If you are looking for an electric baseboard heater or asking yourself what are baseboard heaters, then you should also look into the different types of electric heaters. Dig a little deeper into the different aspects by reading buying guides and reviews.
Also, ask yourself, ‘are baseboard heaters more efficient?’ It depends on the room that you want to heat as to whether this is the best option for an additional source of warmth.
And once you have done all that you might be wondering exactly what is baseboard heating. Here we will explain to you to ensure you have the knowledge you need before investing in a baseboard heater system.
10 facts about heating baseboards that you should know. They may be small and discreet home appliances but there is a lot to learn about them.
1. They Are Zonal Heaters
Electric baseboard heaters are also known as zonal heaters because they are only able to warm up limited space. This means that they are not capable of spreading warmth throughout the entire house, only its direct vicinity.
This is due to mechanics; there are no fans so the hot air does not circulate beyond its capacity. This is why keeping the doors open in the hope that the heat travels to other rooms or the hallway is pointless.
2. Leave Space for Air Flow
These types of heaters require some empty space around them so that there is better air circulation i.e. better spreading of heat throughout the room. Remember that carpets and curtains also block airflow so make sure that these also start several inches away.
3. The Best Spot Is Under Windows
The best place to install them is under windows. This is because windows are one of the main areas where a house loses heat, especially in older buildings with less insulation.
Hot air rises, so as the hot air from the heater comes up towards the window, the cold air coming in from the window drops and warms up as it comes closer to the heat source. This reduces the spread of cold air into the rest of the room.
4. Hydronic Heaters Are Safer
This type of heater is safer for households with children and pets because the casing does not become as hot as with a regular convection heater. In fact, certain models are not even hot to the touch.
5. Higher Temperatures Means Higher Costs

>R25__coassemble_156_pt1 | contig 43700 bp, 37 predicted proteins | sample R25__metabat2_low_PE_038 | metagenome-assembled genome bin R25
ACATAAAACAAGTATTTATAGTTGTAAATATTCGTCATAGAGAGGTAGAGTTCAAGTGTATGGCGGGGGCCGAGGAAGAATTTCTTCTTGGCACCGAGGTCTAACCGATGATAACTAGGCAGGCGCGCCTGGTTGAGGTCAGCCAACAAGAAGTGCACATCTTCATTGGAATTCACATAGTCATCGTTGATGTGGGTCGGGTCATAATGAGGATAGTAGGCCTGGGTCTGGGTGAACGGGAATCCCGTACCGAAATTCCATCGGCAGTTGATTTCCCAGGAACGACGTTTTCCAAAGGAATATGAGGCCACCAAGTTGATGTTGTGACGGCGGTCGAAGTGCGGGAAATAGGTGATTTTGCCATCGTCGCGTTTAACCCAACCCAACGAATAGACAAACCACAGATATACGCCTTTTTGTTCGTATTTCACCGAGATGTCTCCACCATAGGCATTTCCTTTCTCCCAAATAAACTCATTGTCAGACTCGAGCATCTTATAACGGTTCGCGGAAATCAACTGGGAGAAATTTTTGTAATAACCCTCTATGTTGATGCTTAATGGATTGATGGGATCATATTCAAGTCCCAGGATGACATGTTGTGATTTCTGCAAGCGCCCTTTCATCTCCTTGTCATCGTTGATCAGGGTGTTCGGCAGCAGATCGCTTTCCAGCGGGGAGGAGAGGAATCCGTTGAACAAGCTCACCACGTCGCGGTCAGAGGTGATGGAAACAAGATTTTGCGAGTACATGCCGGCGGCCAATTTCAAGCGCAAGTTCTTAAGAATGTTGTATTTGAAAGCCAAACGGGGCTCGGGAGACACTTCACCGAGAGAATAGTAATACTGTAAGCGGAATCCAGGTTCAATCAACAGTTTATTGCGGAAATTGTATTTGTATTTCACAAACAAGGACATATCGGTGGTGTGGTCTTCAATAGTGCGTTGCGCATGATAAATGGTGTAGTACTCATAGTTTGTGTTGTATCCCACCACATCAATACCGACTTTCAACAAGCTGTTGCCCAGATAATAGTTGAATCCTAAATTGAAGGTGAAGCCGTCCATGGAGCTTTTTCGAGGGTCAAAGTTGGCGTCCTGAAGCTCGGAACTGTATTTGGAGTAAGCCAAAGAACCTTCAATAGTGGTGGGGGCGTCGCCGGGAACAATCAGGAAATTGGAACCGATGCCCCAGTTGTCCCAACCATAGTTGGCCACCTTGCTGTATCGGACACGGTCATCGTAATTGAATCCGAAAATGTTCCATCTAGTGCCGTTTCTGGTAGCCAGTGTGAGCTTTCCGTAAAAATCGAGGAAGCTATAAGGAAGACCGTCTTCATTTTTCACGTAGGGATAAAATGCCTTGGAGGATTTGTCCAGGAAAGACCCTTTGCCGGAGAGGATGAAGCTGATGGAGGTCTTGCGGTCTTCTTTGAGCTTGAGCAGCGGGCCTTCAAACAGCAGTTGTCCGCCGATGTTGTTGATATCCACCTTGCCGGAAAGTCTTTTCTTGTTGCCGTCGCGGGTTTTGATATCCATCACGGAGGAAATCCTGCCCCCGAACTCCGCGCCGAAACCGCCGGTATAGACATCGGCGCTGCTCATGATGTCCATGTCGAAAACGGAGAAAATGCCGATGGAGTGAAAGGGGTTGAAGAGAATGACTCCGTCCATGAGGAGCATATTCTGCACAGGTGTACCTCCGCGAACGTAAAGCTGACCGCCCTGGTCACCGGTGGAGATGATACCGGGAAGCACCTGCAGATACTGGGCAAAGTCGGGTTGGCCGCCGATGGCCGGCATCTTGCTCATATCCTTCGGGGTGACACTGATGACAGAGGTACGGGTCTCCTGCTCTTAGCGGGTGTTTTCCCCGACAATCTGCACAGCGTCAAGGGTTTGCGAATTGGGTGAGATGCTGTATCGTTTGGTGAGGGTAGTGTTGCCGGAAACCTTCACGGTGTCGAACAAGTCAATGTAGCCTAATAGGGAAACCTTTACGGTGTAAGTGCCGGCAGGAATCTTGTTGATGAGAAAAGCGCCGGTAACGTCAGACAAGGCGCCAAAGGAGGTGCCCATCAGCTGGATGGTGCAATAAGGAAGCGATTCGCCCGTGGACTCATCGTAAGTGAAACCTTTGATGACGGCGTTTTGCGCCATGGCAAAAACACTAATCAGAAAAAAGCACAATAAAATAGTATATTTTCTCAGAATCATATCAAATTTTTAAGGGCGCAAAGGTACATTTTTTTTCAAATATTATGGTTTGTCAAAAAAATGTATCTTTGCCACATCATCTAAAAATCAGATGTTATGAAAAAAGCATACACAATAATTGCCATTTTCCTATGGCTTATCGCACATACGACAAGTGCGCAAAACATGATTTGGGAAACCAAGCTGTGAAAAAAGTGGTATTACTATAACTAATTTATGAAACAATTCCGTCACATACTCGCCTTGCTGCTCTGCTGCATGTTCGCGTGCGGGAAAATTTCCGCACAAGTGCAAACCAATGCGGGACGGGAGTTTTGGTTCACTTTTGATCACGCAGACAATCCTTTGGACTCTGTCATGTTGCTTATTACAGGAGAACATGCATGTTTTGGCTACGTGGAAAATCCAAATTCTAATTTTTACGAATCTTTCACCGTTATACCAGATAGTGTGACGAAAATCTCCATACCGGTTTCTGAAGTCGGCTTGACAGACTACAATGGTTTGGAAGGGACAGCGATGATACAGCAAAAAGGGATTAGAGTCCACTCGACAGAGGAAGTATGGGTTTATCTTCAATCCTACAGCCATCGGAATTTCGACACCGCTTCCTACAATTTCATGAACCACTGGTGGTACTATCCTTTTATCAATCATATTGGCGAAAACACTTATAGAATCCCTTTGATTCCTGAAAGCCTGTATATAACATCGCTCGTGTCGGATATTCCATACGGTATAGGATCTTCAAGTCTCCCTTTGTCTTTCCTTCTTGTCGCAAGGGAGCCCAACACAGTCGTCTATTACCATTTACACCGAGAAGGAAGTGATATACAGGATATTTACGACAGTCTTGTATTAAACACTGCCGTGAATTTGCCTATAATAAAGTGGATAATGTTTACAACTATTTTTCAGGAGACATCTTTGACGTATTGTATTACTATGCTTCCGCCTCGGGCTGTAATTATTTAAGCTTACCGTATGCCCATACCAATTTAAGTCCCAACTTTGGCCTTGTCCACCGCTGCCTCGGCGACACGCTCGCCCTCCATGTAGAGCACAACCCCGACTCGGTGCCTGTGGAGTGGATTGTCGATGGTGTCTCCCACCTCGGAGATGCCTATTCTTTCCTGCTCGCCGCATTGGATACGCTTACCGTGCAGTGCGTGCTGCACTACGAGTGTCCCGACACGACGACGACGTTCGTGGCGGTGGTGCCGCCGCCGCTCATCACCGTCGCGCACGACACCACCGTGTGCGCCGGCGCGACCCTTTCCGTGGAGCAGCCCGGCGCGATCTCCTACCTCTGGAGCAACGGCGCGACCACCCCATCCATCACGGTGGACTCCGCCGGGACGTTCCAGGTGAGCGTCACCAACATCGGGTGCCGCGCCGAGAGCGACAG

Setting your thermostat above 20℃ not only increases the room temperature but also your energy bills. Cut down on your monthly expenses by adjusting the temperature according to your activity.
For example, set the thermostat as low as 16℃ for a comfortable night’s sleep and also keep it lower when you are being active like during chores. Then, when you are simply lounging on the sofa, you can turn the electric baseboard heating up again to a comfortable warm temperature.
6. Avoid Starting with a Too High Temperature
Sure, your first instinct, when you come home to a very cold room, is to turn up the thermostat but try to resist this urge. It is a misconception that cranking up the heat makes the room warm up faster.
With a good quality model, there is not much difference in the time that it takes to reach a higher temperature than a lower temperature. The only thing that you actually achieved with this is increasing your electricity bills and overworking the baseboard heating elements.
7. Dirt & Dust Reduces Efficiency
Even though there is no fan, dust can still collect. Make sure that you thoroughly clean the heater every few months because a buildup of dust and dirt, on both the inside and outside, prevents the heat from distributing properly.
8. Using Draft Stoppers Improves Efficiency
This is logical since less cold air entering the house also means less air to heat up. So, placing draft stoppers at your windows helps your heating appliances do their job better.
9. Installing a Wall-Mounted Thermostat Is More Precise
Though the models that come with a thermostat already fitted on them are more practical, they are also less precise. Being so close to the heat source increases the chances that the reading is wrong and so does not show the actual room temperature.
For more accuracy and better control and monitoring of the room temperature, get a wall-mounted thermostat. Many of these wall-mounted models are also programmable so that you can set an energy-efficient timer or program.
10. Place One in Each Room For Better Control
As mentioned, these heating devices can only heat up a limited zone. This means that you will need to install several around the house if you want better heat distribution throughout the different rooms.
The good thing about them is that you can set individual temperatures so that you can keep unused rooms cooler and occupied rooms warmer. This is also a way to get a better grip on your monthly heating costs.